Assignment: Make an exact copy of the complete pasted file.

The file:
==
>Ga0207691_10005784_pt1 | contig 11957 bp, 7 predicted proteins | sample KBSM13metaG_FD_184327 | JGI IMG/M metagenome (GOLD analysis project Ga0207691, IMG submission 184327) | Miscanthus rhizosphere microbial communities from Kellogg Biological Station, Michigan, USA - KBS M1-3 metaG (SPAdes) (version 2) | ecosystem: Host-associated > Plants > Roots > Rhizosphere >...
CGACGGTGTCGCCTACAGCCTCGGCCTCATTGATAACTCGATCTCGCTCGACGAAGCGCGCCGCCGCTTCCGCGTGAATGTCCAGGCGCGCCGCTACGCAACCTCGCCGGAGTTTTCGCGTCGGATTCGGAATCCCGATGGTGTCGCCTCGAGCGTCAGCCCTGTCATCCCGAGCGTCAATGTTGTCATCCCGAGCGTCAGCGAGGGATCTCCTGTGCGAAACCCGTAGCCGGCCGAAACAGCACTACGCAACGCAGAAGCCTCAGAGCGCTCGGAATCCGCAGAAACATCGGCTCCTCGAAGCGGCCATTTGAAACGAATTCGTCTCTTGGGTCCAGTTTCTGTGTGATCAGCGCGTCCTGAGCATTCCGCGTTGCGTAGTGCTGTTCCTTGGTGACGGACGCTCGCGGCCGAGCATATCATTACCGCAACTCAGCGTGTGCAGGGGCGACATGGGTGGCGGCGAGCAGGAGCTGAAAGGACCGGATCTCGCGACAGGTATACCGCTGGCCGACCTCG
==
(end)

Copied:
>Ga0207691_10005784_pt1 | contig 11957 bp, 7 predicted proteins | sample KBSM13metaG_FD_184327 | JGI IMG/M metagenome (GOLD analysis project Ga0207691, IMG submission 184327) | Miscanthus rhizosphere microbial communities from Kellogg Biological Station, Michigan, USA - KBS M1-3 metaG (SPAdes) (version 2) | ecosystem: Host-associated > Plants > Roots > Rhizosphere >...
CGACGGTGTCGCCTACAGCCTCGGCCTCATTGATAACTCGATCTCGCTCGACGAAGCGCGCCGCCGCTTCCGCGTGAATGTCCAGGCGCGCCGCTACGCAACCTCGCCGGAGTTTTCGCGTCGGATTCGGAATCCCGATGGTGTCGCCTCGAGCGTCAGCCCTGTCATCCCGAGCGTCAATGTTGTCATCCCGAGCGTCAGCGAGGGATCTCCTGTGCGAAACCCGTAGCCGGCCGAAACAGCACTACGCAACGCAGAAGCCTCAGAGCGCTCGGAATCCGCAGAAACATCGGCTCCTCGAAGCGGCCATTTGAAACGAATTCGTCTCTTGGGTCCAGTTTCTGTGTGATCAGCGCGTCCTGAGCATTCCGCGTTGCGTAGTGCTGTTCCTTGGTGACGGACGCTCGCGGCCGAGCATATCATTACCGCAACTCAGCGTGTGCAGGGGCGACATGGGTGGCGGCGAGCAGGAGCTGAAAGGACCGGATCTCGCGACAGGTATACCGCTGGCCGACCTCG